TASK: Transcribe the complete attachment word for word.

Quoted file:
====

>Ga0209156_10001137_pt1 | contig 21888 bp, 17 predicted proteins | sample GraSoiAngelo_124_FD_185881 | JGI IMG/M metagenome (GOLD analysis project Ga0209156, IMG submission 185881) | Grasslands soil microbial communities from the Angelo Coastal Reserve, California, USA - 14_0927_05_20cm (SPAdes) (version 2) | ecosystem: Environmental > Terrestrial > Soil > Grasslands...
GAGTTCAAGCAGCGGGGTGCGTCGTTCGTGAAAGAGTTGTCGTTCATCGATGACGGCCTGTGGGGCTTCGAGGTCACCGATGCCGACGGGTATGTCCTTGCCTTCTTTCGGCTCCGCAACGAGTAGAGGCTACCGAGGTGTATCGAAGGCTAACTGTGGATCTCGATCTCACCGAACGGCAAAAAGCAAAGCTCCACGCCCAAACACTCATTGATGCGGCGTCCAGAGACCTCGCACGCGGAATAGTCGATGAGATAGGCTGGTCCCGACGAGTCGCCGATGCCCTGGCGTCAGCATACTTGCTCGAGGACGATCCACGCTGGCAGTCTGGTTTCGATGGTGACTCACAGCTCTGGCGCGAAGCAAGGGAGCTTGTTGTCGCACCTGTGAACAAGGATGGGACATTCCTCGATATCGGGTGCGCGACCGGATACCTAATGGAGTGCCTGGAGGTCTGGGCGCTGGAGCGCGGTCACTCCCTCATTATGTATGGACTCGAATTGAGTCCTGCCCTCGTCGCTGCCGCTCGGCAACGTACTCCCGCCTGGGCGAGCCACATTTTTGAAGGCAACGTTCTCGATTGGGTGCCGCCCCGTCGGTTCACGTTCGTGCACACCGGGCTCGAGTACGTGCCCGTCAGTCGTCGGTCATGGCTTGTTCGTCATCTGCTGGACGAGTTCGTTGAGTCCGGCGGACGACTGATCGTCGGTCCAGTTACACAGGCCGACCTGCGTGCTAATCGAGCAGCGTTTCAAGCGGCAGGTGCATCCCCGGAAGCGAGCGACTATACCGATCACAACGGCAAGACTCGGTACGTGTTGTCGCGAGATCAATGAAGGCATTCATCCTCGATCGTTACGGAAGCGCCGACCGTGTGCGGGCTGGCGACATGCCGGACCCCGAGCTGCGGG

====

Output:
>Ga0209156_10001137_pt1 | contig 21888 bp, 17 predicted proteins | sample GraSoiAngelo_124_FD_185881 | JGI IMG/M metagenome (GOLD analysis project Ga0209156, IMG submission 185881) | Grasslands soil microbial communities from the Angelo Coastal Reserve, California, USA - 14_0927_05_20cm (SPAdes) (version 2) | ecosystem: Environmental > Terrestrial > Soil > Grasslands...
GAGTTCAAGCAGCGGGGTGCGTCGTTCGTGAAAGAGTTGTCGTTCATCGATGACGGCCTGTGGGGCTTCGAGGTCACCGATGCCGACGGGTATGTCCTTGCCTTCTTTCGGCTCCGCAACGAGTAGAGGCTACCGAGGTGTATCGAAGGCTAACTGTGGATCTCGATCTCACCGAACGGCAAAAAGCAAAGCTCCACGCCCAAACACTCATTGATGCGGCGTCCAGAGACCTCGCACGCGGAATAGTCGATGAGATAGGCTGGTCCCGACGAGTCGCCGATGCCCTGGCGTCAGCATACTTGCTCGAGGACGATCCACGCTGGCAGTCTGGTTTCGATGGTGACTCACAGCTCTGGCGCGAAGCAAGGGAGCTTGTTGTCGCACCTGTGAACAAGGATGGGACATTCCTCGATATCGGGTGCGCGACCGGATACCTAATGGAGTGCCTGGAGGTCTGGGCGCTGGAGCGCGGTCACTCCCTCATTATGTATGGACTCGAATTGAGTCCTGCCCTCGTCGCTGCCGCTCGGCAACGTACTCCCGCCTGGGCGAGCCACATTTTTGAAGGCAACGTTCTCGATTGGGTGCCGCCCCGTCGGTTCACGTTCGTGCACACCGGGCTCGAGTACGTGCCCGTCAGTCGTCGGTCATGGCTTGTTCGTCATCTGCTGGACGAGTTCGTTGAGTCCGGCGGACGACTGATCGTCGGTCCAGTTACACAGGCCGACCTGCGTGCTAATCGAGCAGCGTTTCAAGCGGCAGGTGCATCCCCGGAAGCGAGCGACTATACCGATCACAACGGCAAGACTCGGTACGTGTTGTCGCGAGATCAATGAAGGCATTCATCCTCGATCGTTACGGAAGCGCCGACCGTGTGCGGGCTGGCGACATGCCGGACCCCGAGCTGCGGG